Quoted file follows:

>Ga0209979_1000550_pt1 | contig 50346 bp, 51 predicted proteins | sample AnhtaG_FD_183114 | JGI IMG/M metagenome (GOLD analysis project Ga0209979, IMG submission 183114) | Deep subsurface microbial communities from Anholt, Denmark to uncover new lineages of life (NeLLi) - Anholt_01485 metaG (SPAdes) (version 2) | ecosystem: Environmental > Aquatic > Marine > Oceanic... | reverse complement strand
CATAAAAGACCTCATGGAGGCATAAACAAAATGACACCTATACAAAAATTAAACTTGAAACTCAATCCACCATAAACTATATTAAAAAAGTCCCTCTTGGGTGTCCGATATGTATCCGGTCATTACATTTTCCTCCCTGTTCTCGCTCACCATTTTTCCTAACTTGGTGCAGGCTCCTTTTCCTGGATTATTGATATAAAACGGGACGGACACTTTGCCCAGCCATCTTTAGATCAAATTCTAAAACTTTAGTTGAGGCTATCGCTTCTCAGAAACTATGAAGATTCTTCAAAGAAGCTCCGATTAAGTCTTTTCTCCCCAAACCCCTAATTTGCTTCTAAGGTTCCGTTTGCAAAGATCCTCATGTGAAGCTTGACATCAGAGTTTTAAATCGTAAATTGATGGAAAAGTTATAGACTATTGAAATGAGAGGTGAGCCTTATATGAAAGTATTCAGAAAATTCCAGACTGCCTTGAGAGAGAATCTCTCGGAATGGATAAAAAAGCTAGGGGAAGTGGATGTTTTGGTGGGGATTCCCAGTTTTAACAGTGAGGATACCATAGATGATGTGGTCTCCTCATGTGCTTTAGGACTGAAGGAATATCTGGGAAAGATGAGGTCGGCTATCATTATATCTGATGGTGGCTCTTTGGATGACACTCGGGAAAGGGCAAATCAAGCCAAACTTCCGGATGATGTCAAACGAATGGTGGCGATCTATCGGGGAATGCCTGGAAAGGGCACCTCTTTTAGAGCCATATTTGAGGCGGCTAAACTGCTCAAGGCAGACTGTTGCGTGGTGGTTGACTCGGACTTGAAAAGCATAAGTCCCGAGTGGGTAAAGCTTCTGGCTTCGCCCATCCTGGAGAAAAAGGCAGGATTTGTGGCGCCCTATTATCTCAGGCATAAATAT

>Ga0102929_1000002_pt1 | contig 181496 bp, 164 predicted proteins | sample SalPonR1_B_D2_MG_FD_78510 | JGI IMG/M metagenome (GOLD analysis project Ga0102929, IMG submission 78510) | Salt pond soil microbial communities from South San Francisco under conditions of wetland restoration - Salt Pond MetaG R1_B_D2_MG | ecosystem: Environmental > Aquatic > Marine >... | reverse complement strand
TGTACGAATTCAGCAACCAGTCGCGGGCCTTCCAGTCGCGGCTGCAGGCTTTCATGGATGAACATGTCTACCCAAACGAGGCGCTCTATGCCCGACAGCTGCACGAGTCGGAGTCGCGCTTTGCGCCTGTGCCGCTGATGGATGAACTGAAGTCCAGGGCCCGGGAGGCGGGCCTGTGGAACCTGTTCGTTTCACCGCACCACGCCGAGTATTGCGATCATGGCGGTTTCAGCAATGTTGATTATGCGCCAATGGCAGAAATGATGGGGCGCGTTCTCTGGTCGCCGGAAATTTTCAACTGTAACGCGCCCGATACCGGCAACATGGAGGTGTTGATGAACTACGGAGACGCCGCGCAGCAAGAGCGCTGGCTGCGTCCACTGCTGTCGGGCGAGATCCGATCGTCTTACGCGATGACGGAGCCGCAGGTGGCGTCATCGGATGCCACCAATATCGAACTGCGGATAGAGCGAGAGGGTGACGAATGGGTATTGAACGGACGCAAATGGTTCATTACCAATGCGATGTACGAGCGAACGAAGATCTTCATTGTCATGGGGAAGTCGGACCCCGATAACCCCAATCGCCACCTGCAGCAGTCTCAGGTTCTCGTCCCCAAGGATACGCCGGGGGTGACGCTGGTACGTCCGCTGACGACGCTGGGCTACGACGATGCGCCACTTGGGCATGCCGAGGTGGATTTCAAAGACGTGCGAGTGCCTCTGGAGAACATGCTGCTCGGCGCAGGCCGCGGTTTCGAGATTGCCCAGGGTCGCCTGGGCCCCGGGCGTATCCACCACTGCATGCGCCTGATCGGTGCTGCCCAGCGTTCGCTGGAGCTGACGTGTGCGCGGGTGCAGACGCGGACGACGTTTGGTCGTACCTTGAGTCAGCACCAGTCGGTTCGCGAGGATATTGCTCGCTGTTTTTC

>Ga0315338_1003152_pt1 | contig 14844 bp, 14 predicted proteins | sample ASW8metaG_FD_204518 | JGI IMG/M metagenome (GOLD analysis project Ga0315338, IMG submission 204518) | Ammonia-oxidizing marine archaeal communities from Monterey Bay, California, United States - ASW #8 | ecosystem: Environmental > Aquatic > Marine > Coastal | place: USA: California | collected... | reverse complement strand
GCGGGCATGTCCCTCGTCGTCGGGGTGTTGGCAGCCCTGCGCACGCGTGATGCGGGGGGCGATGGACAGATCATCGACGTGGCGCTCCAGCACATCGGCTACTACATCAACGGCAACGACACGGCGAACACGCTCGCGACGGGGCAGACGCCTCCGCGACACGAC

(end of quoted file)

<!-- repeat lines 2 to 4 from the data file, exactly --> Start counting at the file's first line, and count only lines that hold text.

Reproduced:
CATAAAAGACCTCATGGAGGCATAAACAAAATGACACCTATACAAAAATTAAACTTGAAACTCAATCCACCATAAACTATATTAAAAAAGTCCCTCTTGGGTGTCCGATATGTATCCGGTCATTACATTTTCCTCCCTGTTCTCGCTCACCATTTTTCCTAACTTGGTGCAGGCTCCTTTTCCTGGATTATTGATATAAAACGGGACGGACACTTTGCCCAGCCATCTTTAGATCAAATTCTAAAACTTTAGTTGAGGCTATCGCTTCTCAGAAACTATGAAGATTCTTCAAAGAAGCTCCGATTAAGTCTTTTCTCCCCAAACCCCTAATTTGCTTCTAAGGTTCCGTTTGCAAAGATCCTCATGTGAAGCTTGACATCAGAGTTTTAAATCGTAAATTGATGGAAAAGTTATAGACTATTGAAATGAGAGGTGAGCCTTATATGAAAGTATTCAGAAAATTCCAGACTGCCTTGAGAGAGAATCTCTCGGAATGGATAAAAAAGCTAGGGGAAGTGGATGTTTTGGTGGGGATTCCCAGTTTTAACAGTGAGGATACCATAGATGATGTGGTCTCCTCATGTGCTTTAGGACTGAAGGAATATCTGGGAAAGATGAGGTCGGCTATCATTATATCTGATGGTGGCTCTTTGGATGACACTCGGGAAAGGGCAAATCAAGCCAAACTTCCGGATGATGTCAAACGAATGGTGGCGATCTATCGGGGAATGCCTGGAAAGGGCACCTCTTTTAGAGCCATATTTGAGGCGGCTAAACTGCTCAAGGCAGACTGTTGCGTGGTGGTTGACTCGGACTTGAAAAGCATAAGTCCCGAGTGGGTAAAGCTTCTGGCTTCGCCCATCCTGGAGAAAAAGGCAGGATTTGTGGCGCCCTATTATCTCAGGCATAAATAT

>Ga0102929_1000002_pt1 | contig 181496 bp, 164 predicted proteins | sample SalPonR1_B_D2_MG_FD_78510 | JGI IMG/M metagenome (GOLD analysis project Ga0102929, IMG submission 78510) | Salt pond soil microbial communities from South San Francisco under conditions of wetland restoration - Salt Pond MetaG R1_B_D2_MG | ecosystem: Environmental > Aquatic > Marine >... | reverse complement strand
TGTACGAATTCAGCAACCAGTCGCGGGCCTTCCAGTCGCGGCTGCAGGCTTTCATGGATGAACATGTCTACCCAAACGAGGCGCTCTATGCCCGACAGCTGCACGAGTCGGAGTCGCGCTTTGCGCCTGTGCCGCTGATGGATGAACTGAAGTCCAGGGCCCGGGAGGCGGGCCTGTGGAACCTGTTCGTTTCACCGCACCACGCCGAGTATTGCGATCATGGCGGTTTCAGCAATGTTGATTATGCGCCAATGGCAGAAATGATGGGGCGCGTTCTCTGGTCGCCGGAAATTTTCAACTGTAACGCGCCCGATACCGGCAACATGGAGGTGTTGATGAACTACGGAGACGCCGCGCAGCAAGAGCGCTGGCTGCGTCCACTGCTGTCGGGCGAGATCCGATCGTCTTACGCGATGACGGAGCCGCAGGTGGCGTCATCGGATGCCACCAATATCGAACTGCGGATAGAGCGAGAGGGTGACGAATGGGTATTGAACGGACGCAAATGGTTCATTACCAATGCGATGTACGAGCGAACGAAGATCTTCATTGTCATGGGGAAGTCGGACCCCGATAACCCCAATCGCCACCTGCAGCAGTCTCAGGTTCTCGTCCCCAAGGATACGCCGGGGGTGACGCTGGTACGTCCGCTGACGACGCTGGGCTACGACGATGCGCCACTTGGGCATGCCGAGGTGGATTTCAAAGACGTGCGAGTGCCTCTGGAGAACATGCTGCTCGGCGCAGGCCGCGGTTTCGAGATTGCCCAGGGTCGCCTGGGCCCCGGGCGTATCCACCACTGCATGCGCCTGATCGGTGCTGCCCAGCGTTCGCTGGAGCTGACGTGTGCGCGGGTGCAGACGCGGACGACGTTTGGTCGTACCTTGAGTCAGCACCAGTCGGTTCGCGAGGATATTGCTCGCTGTTTTTC